Washington Beanies In Stock!! 🌲🌲🌲

July 02, 2024

Washington Beanies In Stock!! 🌲🌲🌲

If you follow Yarn Folk on Instagram or Facebook, you may have already encountered something new we've been trying for the last few weeks, which is a video recap of the week's email/blog post. These are getting posted mid-week, and are an informal review of what we're highlighting for the week.


Related: did you know that Yarn Folk has a YouTube Channel? 🙃


Subscribe, and you'll be notified when a video is added, and we'll continue to post the links on our other social media channels!

…mark your calendars

Social Stitching

Every Saturday, 2-4pm

Bring your current project, and spend some time with others who really vibe on yarn!

Olive Knits 4 Day KAL 

July 3 - 31

Choose your own level of challenge--knit it in four days, or at a pace that works with YOUR July. Either way, join us for the fun! You can find more info at Olive Knits here. And take a look at our kit options here (there's fun surprise swag with your kit purchase, too).

Also Coming in July: Christmas Stocking KAL 🧑🏻‍🎄❄️🎄🧦🧧🎁

Choose your own adventure, and use the hashtag #YarnFolkChristmasInJuly on social media, or send finished or progress pics to me (ann@yarnfolk.com) and we'll do a photo round up at the end of July!

Special Hours for July 

July 4 

Open 9a - 3:30p

July 17 (July Ellensburg Night Market) 

Open 7a - 8p

…new in the shop


When we saw Nancy Bates (of Knitting the National Parks and Knitting California fame) had a new design highlighting the beauty of our Evergreen State, we immediately 1) bought the pattern and 2) fired off an email to Aimee at Polka Dot Sheep asking how fast we could get some kits.

Pretty fast, it turns out.

Our Washington Beanie Kits contain Polka Dot Sheep Whitefish Worsted in four colors--a deep green, two medium greens, and a natural. Nancy's design highlights the layered look of the forest.  The complex (and true to life!!) effect is brought to life by using 2-4 colors per row, and on the rows with more than two colors, the knitter has the option of either wrangling the extra colors (doable, sometimes annoying) or using duplicate stitch after the fact to fill in the extra colors. The chart identifies which colors you might duplicate stitch, so you're not left wondering!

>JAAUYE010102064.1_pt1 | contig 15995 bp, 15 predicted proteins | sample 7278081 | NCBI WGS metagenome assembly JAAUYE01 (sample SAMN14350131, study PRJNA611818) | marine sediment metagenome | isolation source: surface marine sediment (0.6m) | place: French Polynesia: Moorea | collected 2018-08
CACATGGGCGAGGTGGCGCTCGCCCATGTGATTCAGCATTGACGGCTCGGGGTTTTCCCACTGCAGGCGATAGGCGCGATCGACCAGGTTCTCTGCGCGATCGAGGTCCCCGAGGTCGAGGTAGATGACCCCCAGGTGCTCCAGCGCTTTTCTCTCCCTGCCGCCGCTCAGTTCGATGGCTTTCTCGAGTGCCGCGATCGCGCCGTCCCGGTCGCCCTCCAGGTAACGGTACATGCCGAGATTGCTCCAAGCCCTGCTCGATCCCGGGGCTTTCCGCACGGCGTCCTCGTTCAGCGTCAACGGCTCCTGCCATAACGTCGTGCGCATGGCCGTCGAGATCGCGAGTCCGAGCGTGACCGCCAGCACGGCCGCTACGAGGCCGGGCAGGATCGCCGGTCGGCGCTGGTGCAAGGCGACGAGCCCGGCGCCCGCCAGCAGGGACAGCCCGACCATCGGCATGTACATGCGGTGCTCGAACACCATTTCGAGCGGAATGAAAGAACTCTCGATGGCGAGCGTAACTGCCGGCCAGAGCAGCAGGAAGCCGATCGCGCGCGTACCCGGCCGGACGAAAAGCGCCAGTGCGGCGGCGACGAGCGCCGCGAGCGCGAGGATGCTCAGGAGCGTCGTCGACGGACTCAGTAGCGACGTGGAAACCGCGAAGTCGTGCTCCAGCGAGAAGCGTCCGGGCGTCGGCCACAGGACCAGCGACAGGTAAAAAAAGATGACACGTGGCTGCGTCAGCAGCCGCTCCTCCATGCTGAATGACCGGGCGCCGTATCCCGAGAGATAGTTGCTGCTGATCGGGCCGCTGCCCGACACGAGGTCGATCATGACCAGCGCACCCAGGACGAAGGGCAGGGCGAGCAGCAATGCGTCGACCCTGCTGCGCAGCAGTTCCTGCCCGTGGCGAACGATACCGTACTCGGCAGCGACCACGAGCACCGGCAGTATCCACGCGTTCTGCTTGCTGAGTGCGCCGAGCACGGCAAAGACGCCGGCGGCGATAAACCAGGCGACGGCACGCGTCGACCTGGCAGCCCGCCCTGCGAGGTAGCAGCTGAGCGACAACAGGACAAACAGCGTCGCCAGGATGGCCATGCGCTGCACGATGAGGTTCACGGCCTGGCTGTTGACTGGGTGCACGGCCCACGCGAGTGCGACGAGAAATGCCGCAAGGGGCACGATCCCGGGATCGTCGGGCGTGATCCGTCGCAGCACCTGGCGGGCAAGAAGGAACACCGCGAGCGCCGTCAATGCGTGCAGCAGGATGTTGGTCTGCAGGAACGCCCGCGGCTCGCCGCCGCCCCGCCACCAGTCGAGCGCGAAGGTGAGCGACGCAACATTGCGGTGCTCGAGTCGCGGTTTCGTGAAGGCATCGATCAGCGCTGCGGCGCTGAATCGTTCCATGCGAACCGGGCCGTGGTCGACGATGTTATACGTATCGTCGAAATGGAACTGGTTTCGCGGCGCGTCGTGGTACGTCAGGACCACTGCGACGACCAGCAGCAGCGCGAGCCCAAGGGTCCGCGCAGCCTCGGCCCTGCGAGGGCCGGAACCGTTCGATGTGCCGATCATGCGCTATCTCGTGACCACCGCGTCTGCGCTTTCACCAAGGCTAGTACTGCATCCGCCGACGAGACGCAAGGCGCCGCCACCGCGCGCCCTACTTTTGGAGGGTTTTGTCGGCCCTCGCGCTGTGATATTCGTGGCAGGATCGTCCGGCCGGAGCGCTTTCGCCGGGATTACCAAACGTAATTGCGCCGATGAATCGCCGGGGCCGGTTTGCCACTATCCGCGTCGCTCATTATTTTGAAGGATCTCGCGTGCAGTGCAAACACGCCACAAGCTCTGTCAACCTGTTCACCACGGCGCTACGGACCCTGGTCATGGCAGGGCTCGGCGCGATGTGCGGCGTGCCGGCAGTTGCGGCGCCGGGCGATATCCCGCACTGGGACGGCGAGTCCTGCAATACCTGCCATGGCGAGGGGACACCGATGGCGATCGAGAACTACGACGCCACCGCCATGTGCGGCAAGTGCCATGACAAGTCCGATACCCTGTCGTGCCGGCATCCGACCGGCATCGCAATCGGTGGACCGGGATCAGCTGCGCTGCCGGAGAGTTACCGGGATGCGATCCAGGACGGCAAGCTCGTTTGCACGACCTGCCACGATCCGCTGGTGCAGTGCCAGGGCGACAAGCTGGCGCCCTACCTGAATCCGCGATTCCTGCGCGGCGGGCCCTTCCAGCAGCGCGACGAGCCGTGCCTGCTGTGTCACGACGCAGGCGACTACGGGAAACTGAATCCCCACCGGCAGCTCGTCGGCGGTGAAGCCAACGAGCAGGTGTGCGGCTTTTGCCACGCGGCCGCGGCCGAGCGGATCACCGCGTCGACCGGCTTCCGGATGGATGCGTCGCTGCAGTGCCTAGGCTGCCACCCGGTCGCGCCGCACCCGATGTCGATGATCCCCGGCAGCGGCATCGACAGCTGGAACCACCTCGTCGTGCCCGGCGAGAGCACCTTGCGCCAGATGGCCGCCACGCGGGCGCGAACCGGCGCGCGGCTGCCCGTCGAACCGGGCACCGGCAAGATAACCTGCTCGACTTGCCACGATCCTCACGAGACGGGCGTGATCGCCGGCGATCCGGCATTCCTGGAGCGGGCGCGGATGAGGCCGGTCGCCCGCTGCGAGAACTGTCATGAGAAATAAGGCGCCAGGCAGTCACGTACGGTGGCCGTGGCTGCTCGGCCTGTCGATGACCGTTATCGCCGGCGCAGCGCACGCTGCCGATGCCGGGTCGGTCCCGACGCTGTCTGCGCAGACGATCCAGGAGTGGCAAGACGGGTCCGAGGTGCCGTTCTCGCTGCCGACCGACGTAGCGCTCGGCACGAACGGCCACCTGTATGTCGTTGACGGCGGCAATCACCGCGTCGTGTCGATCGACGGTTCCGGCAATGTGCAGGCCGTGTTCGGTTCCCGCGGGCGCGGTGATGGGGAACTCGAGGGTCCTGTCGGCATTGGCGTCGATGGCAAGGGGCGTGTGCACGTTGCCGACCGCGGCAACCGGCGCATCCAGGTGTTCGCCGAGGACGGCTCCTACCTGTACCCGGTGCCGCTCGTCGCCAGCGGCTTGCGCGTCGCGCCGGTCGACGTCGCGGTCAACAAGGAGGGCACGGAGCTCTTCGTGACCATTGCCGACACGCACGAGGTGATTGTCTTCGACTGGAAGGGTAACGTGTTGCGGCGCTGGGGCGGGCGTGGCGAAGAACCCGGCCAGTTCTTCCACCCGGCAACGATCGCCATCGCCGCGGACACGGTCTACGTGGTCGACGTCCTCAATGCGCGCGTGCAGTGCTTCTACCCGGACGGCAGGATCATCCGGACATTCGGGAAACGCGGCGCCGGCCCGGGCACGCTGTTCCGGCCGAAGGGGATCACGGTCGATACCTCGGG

And--we've added a few extras to the kits for Yarn Folk customers. The pattern offers the option of adding an embroidered Sasquatch to the design, so we're giving you small amounts of two different colors of brown if you'd like to include a cryptid, and we're also including a set of six tree-themed stitch markers. (The full chart repeats three times around the hat, but we found it useful to divide the chart in half, as there are no rhythmic repeats as you would find in traditional Fair Isle motifs.

…to inspire

As mentioned above, the Washington Beanie has optional duplicate stitching, and quite a bit of it! Also called Swiss darning, duplicate stitch has a variety of uses, and we think it's a great technique to get comfy with! The way it is used here--to accommodate more than two colors per round in colorwork is one reason to employ it, but it's also useful for reinforcing worn areas of a fabric (the easiest mending is the mending you do before the fabric fails!), for adding embellishment, and, a favorite around here, weaving in ends on the reverse side of the fabric. (Duplicate stitch on the purl side of stockinette, or in garter stitch, looks a bit different, but the principles are the same.)

Very Pink Knits has a great basic duplicate stitch tutorial here, and in slow motion here. And for weaving in ends on the non-public side, I like Elizabeth Smith's photo tutorial here.

The photo above shows the main knitting completed. The white yarn running vertically through the colorwork is sock yarn I used to visually divide the colorwork into 16 stitch sections--this made it easier to keep my place when completing the duplicate stitch. There are a few additional notes on my Ravelry project page!

...currently stitching


Olga Putano's Distance Scarf DK is a quick project, even though it has lots and lots of cables. The twelve-row pattern repeat has cables on six of those rows (with the wrong side rows being knit-the-knits and purl-the-purls, as is most usual with cabled patterns). One ball of Fortuna was (just) enough for the small size scarf, and two would make either the medium or large.  

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